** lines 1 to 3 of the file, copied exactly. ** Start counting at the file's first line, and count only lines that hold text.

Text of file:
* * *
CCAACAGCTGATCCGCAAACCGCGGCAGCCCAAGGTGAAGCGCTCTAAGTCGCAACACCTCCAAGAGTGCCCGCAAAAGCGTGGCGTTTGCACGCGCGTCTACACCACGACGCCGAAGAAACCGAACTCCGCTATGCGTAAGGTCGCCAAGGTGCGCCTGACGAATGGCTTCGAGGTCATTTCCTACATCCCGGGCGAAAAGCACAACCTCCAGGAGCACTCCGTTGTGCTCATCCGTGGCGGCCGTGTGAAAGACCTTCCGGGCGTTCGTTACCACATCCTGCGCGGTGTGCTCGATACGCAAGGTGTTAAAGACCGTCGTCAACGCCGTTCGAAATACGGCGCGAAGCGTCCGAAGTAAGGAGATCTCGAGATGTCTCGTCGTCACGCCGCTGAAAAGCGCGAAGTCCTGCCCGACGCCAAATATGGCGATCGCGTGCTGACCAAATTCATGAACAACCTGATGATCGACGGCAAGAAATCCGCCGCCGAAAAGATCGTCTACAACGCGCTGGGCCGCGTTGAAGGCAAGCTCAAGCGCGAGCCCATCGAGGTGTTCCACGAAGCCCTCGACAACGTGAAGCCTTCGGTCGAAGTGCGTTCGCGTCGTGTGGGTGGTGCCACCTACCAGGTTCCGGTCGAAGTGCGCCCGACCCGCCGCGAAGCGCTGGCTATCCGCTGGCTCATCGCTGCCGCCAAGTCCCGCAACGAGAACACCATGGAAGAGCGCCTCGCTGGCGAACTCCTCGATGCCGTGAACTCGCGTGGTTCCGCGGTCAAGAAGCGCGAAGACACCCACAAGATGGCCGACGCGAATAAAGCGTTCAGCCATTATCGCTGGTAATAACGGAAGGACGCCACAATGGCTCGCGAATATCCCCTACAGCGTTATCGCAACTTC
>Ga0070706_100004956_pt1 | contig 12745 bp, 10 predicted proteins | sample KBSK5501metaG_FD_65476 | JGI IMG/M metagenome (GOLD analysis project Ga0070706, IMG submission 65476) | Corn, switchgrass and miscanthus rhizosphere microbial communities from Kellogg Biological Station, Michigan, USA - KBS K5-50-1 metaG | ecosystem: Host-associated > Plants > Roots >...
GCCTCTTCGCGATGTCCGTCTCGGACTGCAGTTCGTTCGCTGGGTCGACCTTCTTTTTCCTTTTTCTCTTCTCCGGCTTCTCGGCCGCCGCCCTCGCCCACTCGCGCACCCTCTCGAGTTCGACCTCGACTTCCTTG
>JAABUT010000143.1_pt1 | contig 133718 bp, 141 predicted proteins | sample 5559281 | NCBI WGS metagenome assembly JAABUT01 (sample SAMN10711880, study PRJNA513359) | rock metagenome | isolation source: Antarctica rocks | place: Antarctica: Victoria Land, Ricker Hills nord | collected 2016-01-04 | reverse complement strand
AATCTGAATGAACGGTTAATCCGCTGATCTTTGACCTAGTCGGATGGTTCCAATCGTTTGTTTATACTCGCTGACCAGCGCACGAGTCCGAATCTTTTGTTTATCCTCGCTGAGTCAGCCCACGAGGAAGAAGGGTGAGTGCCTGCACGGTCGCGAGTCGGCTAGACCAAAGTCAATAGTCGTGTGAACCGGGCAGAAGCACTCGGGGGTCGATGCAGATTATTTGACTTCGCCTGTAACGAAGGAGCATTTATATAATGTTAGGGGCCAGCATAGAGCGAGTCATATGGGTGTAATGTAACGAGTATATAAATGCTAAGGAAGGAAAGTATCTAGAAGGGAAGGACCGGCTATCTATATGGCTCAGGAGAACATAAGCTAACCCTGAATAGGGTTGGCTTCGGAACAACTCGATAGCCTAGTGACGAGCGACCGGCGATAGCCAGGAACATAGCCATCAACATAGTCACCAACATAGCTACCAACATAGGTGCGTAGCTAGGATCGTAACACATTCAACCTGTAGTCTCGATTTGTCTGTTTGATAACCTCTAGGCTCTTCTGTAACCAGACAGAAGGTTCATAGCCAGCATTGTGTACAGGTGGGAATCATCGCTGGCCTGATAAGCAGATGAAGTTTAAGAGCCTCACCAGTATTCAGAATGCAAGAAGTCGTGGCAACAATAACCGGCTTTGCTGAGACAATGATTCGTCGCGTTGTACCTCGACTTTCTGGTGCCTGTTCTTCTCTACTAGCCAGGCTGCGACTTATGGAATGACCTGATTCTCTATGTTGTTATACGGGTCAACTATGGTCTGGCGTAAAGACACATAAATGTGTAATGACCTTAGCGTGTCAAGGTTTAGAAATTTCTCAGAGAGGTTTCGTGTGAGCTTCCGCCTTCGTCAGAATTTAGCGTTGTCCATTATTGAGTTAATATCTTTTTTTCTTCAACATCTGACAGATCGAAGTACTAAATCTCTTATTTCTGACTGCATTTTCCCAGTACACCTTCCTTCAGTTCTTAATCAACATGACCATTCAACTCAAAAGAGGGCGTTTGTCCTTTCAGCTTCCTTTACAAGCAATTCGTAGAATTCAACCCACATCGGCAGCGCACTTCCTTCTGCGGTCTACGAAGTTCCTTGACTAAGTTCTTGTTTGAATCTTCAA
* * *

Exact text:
CCAACAGCTGATCCGCAAACCGCGGCAGCCCAAGGTGAAGCGCTCTAAGTCGCAACACCTCCAAGAGTGCCCGCAAAAGCGTGGCGTTTGCACGCGCGTCTACACCACGACGCCGAAGAAACCGAACTCCGCTATGCGTAAGGTCGCCAAGGTGCGCCTGACGAATGGCTTCGAGGTCATTTCCTACATCCCGGGCGAAAAGCACAACCTCCAGGAGCACTCCGTTGTGCTCATCCGTGGCGGCCGTGTGAAAGACCTTCCGGGCGTTCGTTACCACATCCTGCGCGGTGTGCTCGATACGCAAGGTGTTAAAGACCGTCGTCAACGCCGTTCGAAATACGGCGCGAAGCGTCCGAAGTAAGGAGATCTCGAGATGTCTCGTCGTCACGCCGCTGAAAAGCGCGAAGTCCTGCCCGACGCCAAATATGGCGATCGCGTGCTGACCAAATTCATGAACAACCTGATGATCGACGGCAAGAAATCCGCCGCCGAAAAGATCGTCTACAACGCGCTGGGCCGCGTTGAAGGCAAGCTCAAGCGCGAGCCCATCGAGGTGTTCCACGAAGCCCTCGACAACGTGAAGCCTTCGGTCGAAGTGCGTTCGCGTCGTGTGGGTGGTGCCACCTACCAGGTTCCGGTCGAAGTGCGCCCGACCCGCCGCGAAGCGCTGGCTATCCGCTGGCTCATCGCTGCCGCCAAGTCCCGCAACGAGAACACCATGGAAGAGCGCCTCGCTGGCGAACTCCTCGATGCCGTGAACTCGCGTGGTTCCGCGGTCAAGAAGCGCGAAGACACCCACAAGATGGCCGACGCGAATAAAGCGTTCAGCCATTATCGCTGGTAATAACGGAAGGACGCCACAATGGCTCGCGAATATCCCCTACAGCGTTATCGCAACTTC
>Ga0070706_100004956_pt1 | contig 12745 bp, 10 predicted proteins | sample KBSK5501metaG_FD_65476 | JGI IMG/M metagenome (GOLD analysis project Ga0070706, IMG submission 65476) | Corn, switchgrass and miscanthus rhizosphere microbial communities from Kellogg Biological Station, Michigan, USA - KBS K5-50-1 metaG | ecosystem: Host-associated > Plants > Roots >...
GCCTCTTCGCGATGTCCGTCTCGGACTGCAGTTCGTTCGCTGGGTCGACCTTCTTTTTCCTTTTTCTCTTCTCCGGCTTCTCGGCCGCCGCCCTCGCCCACTCGCGCACCCTCTCGAGTTCGACCTCGACTTCCTTG